Caution: This Romantic Sex Story contains strong sexual content, including Ma/Fa, Heterosexual,
Desc: Romantic Sex Story: Chapter 1 - Todd Dushay didn't have much experience with being close to people or part of a family. Getting involved had never been his style. Was he ready for the responsibilities that would come with extending a hand to this woman and her little boy?
When the Orioles broke for home on March 31 after spring training in Florida, I was semi-amazed to find that I was heading north with the big club.
I mean, all the cuts earlier in the spring had been made, right? I could count to twenty-five, and it certainly appeared that I was one of the twenty-five guys Paul Warren had decided to take with him to Camden Yards.
But I had been in similar situations before. Couple of times, in fact. Four years ago, when I was only twenty-seven, it looked as if the Brewers were going to take me with them for Opening Day.
Instead, they traded my contract to the Seattle Mariners, and the Mariners assigned me to their Triple-A franchise in Tacoma.
Pretty darn close to the big leagues. Seattle and Tacoma share the same airport.
The disappointment of not going north with the Brewers had been somewhat assuaged by my pleasure at being picked up by Seattle. Rightly or wrongly, I had a higher opinion of the Mariners' franchise and saw myself climbing to the top faster there, and I'd more likely be playing for a contender when it happened.
Well, the "top" proved elusive.
Oh, it's not like I never got a smell. I was brought up in September that year when the rosters were expanded. I got my first chance to play in the Bigs. But the Mariners were in contention right down to the final week, and that meant my chances to play in the waning days of the season were pretty limited.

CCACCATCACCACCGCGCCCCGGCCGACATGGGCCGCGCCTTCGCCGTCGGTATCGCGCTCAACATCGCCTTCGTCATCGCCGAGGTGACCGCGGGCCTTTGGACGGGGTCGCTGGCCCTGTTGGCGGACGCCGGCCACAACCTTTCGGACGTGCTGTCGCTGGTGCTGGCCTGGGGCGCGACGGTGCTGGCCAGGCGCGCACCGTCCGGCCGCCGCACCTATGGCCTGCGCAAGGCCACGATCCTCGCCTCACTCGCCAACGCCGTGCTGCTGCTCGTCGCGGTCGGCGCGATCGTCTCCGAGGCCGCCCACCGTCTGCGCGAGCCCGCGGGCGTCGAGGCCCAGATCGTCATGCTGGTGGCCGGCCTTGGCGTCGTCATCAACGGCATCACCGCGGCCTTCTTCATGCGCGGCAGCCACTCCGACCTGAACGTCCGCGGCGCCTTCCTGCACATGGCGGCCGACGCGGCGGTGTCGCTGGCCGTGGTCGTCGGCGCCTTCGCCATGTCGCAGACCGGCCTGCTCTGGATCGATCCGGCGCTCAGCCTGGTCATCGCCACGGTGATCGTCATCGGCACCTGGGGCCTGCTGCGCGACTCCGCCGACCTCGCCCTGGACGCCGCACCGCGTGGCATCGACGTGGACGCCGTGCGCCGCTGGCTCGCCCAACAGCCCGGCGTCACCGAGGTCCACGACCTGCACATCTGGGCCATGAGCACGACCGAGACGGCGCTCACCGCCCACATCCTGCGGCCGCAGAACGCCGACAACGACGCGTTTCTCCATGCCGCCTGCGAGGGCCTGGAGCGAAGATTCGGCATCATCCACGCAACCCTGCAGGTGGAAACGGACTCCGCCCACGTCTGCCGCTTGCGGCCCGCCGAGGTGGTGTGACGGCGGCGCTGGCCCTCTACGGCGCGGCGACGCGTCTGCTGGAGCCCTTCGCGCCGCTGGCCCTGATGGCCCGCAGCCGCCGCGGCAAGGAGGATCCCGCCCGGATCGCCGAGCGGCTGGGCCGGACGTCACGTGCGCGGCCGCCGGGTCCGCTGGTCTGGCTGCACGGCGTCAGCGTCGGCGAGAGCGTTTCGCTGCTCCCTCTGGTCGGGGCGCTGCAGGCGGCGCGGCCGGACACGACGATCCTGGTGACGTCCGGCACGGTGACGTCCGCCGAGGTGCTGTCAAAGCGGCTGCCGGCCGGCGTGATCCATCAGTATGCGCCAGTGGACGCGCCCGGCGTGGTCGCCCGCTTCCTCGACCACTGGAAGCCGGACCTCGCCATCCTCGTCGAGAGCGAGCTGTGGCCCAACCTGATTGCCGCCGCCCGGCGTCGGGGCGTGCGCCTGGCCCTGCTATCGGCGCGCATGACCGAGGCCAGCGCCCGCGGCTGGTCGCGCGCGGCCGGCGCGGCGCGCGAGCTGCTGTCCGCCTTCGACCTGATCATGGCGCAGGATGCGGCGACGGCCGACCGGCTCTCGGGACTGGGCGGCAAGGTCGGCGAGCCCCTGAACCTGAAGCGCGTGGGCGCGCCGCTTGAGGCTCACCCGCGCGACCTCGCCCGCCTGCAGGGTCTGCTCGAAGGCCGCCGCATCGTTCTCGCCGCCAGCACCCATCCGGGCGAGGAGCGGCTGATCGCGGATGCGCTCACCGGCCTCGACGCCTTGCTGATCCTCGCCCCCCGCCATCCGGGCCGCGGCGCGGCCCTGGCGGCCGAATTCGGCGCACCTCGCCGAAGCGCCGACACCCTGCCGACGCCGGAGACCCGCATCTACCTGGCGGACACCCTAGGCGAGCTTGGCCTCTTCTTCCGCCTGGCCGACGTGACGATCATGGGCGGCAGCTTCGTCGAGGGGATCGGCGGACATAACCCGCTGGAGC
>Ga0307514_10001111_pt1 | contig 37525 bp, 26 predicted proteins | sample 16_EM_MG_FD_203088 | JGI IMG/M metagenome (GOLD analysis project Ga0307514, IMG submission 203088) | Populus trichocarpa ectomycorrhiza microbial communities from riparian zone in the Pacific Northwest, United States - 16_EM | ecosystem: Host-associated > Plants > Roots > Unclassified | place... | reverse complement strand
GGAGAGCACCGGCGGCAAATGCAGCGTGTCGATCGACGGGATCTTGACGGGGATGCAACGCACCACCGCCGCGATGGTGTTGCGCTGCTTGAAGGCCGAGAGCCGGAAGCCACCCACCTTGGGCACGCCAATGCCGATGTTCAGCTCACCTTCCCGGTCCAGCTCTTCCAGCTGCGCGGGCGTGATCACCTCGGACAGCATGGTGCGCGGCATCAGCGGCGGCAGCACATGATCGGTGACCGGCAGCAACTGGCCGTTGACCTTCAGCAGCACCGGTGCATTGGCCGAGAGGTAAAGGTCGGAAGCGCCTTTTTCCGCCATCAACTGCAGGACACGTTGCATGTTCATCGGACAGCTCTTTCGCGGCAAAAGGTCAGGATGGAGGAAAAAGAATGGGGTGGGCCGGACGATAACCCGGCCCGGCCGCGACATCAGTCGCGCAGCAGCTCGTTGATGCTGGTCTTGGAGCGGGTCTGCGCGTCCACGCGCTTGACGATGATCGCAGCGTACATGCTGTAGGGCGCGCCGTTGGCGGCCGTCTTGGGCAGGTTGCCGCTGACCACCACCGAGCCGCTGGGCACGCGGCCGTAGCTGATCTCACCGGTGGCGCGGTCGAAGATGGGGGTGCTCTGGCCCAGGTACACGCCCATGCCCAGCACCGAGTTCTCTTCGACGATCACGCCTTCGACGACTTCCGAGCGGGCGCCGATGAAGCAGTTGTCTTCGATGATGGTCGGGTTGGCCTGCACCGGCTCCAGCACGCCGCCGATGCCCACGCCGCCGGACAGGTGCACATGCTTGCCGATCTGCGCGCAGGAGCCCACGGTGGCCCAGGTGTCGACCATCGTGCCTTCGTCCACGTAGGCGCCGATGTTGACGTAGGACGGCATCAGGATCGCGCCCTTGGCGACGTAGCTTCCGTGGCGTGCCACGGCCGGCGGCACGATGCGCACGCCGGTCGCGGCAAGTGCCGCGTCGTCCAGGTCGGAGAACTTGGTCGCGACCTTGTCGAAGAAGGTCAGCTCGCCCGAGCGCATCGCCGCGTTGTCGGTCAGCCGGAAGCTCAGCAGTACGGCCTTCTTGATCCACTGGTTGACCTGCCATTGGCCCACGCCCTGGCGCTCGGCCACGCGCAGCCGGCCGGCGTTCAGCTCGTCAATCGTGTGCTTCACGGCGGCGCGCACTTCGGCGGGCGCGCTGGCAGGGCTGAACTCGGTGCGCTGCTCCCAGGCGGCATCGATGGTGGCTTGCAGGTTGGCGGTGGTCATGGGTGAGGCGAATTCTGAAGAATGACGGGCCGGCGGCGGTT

Nobody misled me. I was reassigned to Tacoma's roster for the next season and was on notice, right from the outset, that I'd be spending my second straight year in Triple-A.
During my second year playing for the Mariners' top farm, I got traded to the Orioles late in the year and made the lateral move from Tacoma to the Orioles' AAA franchise in Norfolk, Virginia.
From the Pacific Coast to the Atlantic Coast.
But a small result. Coast to coast, but still triple-A all the way.
I wasn't too pleased with my prospects. The Orioles were a solid contender these days, and they had an infield that I couldn't see myself crashing anytime soon. My hitting was only so-so, suggesting that even designated hitter wasn't a position I was going to be in line to inherit.
Second base was my best position, although I could fill in at shortstop or third without my club's having to sacrifice too much on defense.
It was my unimpressive power stats and mediocre batting average that were keeping me in Norfolk.
But the Orioles, still trying to build an optimum machine for winning over the long haul, made some major trades and acquisitions while I was in Norfolk. By far the biggest was when they picked up, during the off season of the same year that my contract had been acquired, Houston's heavy-hitting centerfielder, Zeke "The Streak" Taylor.